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Vertexmap RenderTexture to Texture2D color difference

Discussion in 'General Graphics' started by Jelmer123, Jan 14, 2020.

  1. Jelmer123

    Jelmer123

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    Posts:
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    Hi

    I'm trying to save this rendertexture to a Texture2D. However, when saving it as PNG / JPG / Whatever format, color information seem to get lost, the colors are slightly different.
    What am I doing wrong? I tried many different texture formats but nothing seems to change the color offset.

    Code (CSharp):
    1.     public void SaveToFile()
    2.     {
    3.         RenderTexture.active = renderTexture1;
    4.         Debug.Log("RenderTexture format: " + renderTexture1.format + ", graphics format: " + renderTexture1.graphicsFormat);
    5.         //result is: RenderTexture format: ARGBHalf, graphics format: R16G16B16A16_SFloat
    6.  
    7.         tex = new Texture2D(renderTexture1.width, renderTexture1.height, TextureFormat.RGBAHalf, false, true);
    8.         Debug.Log("Texture2D format: " + tex.format + ", graphics format: " + tex.graphicsFormat);
    9.         //result is: Texture2D format: RGBAHalf, graphics format: R16G16B16A16_SFloat
    10.  
    11.         tex.ReadPixels(new Rect(0, 0, tex.width, tex.height), 0, 0);
    12.         var bytes = tex.EncodeToPNG();
    13.         System.IO.File.WriteAllBytes("t1 original.png", bytes);
    14.         var bytes3 = tex.EncodeToJPG();
    15.         System.IO.File.WriteAllBytes("t1 original.jpg", bytes3);
    16.     }


    Screenshot of the rendertexture in Unity:
    pointcloudvertextmapk4a.PNG


    The output JPG:
    t1 original.jpg
    (the same happens with PNG so it's not because of JPG compression)
     
  2. neoshaman

    neoshaman

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  3. bgolus

    bgolus

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    That won’t help either. While it’ll avoid the jpg compression artifacts, TGA and PNG are going to produce identical results.

    There are two issues at play. The most obvious one is that color shift, which is going to be due to the original render texture being linear, and the imported texture going to default to be assumed to be sRGB by Unity. Disable sRGB on the texture in the import settings to fix that.

    The next issue you’re going to have is your render texture is a 16 bit signed (positive and negative values) float per channel, and none of the above formats support that. Technically the PNG format supports 16 bits per channel, but only unsigned (aka positive only) values, and Unity’s PNG encoder doesn’t support it.

    The only format that supports signed 16 bit values and that Unity can export is EXR. Though sadly Unity’s import handling of EXR data is semi-broken. If your project is using gamma color space, EXR files are always imported with gamma correction applied, regardless of the sRGB import setting, and with any values below 0.0 clamped to 0.0. If your project is using linear color space then it should work. However I think Unity will default to compress it to an unsigned BC6H ... which again looses all values below 0.0, so you’ll need to set it to be uncompressed.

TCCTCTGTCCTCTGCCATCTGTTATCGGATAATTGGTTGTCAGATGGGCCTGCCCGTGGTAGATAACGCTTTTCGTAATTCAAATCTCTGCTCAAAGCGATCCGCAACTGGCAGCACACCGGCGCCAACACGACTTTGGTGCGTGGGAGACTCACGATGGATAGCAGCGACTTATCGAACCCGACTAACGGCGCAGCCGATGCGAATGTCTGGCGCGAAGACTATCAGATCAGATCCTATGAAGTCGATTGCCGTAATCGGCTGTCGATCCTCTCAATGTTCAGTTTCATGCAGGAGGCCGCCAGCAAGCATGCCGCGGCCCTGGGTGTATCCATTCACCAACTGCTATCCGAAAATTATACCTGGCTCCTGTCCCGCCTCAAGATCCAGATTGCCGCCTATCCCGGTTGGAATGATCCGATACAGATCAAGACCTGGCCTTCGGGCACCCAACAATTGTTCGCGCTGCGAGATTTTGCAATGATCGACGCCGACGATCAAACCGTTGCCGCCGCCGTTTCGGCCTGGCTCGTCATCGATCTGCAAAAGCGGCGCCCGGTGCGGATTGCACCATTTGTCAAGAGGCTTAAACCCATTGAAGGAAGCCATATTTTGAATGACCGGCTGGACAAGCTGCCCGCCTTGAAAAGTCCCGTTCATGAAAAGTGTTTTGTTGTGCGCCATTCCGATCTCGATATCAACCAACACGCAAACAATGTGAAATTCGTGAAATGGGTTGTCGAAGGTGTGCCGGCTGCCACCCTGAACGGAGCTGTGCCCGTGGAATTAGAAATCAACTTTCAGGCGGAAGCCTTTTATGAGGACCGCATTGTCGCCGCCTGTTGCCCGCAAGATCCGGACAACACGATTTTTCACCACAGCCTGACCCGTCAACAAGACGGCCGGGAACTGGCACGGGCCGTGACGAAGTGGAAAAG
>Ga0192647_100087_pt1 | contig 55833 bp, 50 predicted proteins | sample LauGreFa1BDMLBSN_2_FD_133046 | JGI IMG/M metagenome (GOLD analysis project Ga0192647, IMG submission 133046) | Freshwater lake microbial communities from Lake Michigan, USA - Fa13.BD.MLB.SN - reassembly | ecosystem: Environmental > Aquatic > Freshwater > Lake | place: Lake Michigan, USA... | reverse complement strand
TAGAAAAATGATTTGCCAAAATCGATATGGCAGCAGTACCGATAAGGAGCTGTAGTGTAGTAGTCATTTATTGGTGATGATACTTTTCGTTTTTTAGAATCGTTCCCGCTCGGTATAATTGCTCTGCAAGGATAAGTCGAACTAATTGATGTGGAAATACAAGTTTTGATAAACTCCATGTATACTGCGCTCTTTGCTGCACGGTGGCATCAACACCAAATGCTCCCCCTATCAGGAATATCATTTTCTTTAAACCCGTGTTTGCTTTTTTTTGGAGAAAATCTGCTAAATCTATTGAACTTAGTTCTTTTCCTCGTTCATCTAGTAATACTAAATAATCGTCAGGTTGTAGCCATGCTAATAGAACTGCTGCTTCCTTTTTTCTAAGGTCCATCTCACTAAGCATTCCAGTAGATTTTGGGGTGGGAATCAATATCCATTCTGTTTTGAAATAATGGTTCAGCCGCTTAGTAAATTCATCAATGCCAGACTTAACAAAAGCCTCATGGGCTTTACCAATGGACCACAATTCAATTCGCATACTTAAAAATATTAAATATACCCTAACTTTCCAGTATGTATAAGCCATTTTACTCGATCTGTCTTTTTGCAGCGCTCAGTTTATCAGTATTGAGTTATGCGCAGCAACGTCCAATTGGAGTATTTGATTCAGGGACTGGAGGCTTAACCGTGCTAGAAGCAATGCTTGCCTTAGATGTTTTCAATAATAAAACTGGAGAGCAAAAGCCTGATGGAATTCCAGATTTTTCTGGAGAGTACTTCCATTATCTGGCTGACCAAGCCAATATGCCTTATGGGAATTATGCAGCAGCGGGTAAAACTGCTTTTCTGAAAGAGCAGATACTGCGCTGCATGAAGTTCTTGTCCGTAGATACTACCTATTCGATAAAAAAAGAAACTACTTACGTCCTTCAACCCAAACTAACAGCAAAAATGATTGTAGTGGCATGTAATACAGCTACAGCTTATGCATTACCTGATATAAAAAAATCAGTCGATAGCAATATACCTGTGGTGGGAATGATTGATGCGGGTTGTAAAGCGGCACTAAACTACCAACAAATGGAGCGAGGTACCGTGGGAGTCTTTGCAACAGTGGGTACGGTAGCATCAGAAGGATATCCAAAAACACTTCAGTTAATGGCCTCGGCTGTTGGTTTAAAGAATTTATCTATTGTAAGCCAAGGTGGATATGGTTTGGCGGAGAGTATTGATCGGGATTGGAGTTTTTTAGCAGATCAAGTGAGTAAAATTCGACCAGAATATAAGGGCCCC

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  4. bgolus

    bgolus

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    The TLDR version is Unity sucks at exporting & importing data textures with more than 8 bits of precision. The “best” solution is don’t do it at all if you can avoid it and save them as .asset files.
     
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  5. Jelmer123

    Jelmer123

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    thanks for the info! So based on that, the outlook is grim..

    But I made some progress in the meantime though, I think at least...

    From the 16bit render texture, I convert it to Texture2D (16bit per channel), I save it to Png and then import it as a Texture2D and Blit it to a 16 bit RenderTexture again.

    Inked2textures_LI.jpg

    The good thing: The result according to the inspector is the same (see image, left one is the re-converted one, right side is the original).
    The bad thing: when trying to render it as VFX graph, half of the depth info seems missing (the negative values you mention?) half of the hologram is clamped in the middle it seems.
    Conclusion: is rendertexture is signed and the other unsigned? Any way to check that? Or is the inspector not to be trusted for these kind of situations?


    PS: when I save to EXR and use that instead of PNG, all works fine.
    But from the inspector, it looks like that PNG should also work as the colors are the same before and after. I need to transfer the data in an 8 bit format..
     
    Last edited: Jan 16, 2020 at 2:21 PM
  6. bgolus

    bgolus

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    The colors may be the same, but your monitor can only ever display 8 bit color too. So looking at a 16 bit image and an 8 bit image will look the same, but they do not hold the same data.

    An 8 bit image can only hold values between 0.0 and 1.0, with a precision of 1/255. So a 16 bit image holds twice as much, right? Well, yes and no. It's true it's twice as much "data", but the effect that has on the numerical precision in range is more significant. Having twice as many bits means it can represent values between -65504.0 and +65504.0, and with a precision of at least 1/2048 between -1.0 and 1.0, 8 times finer than an 8 bit image.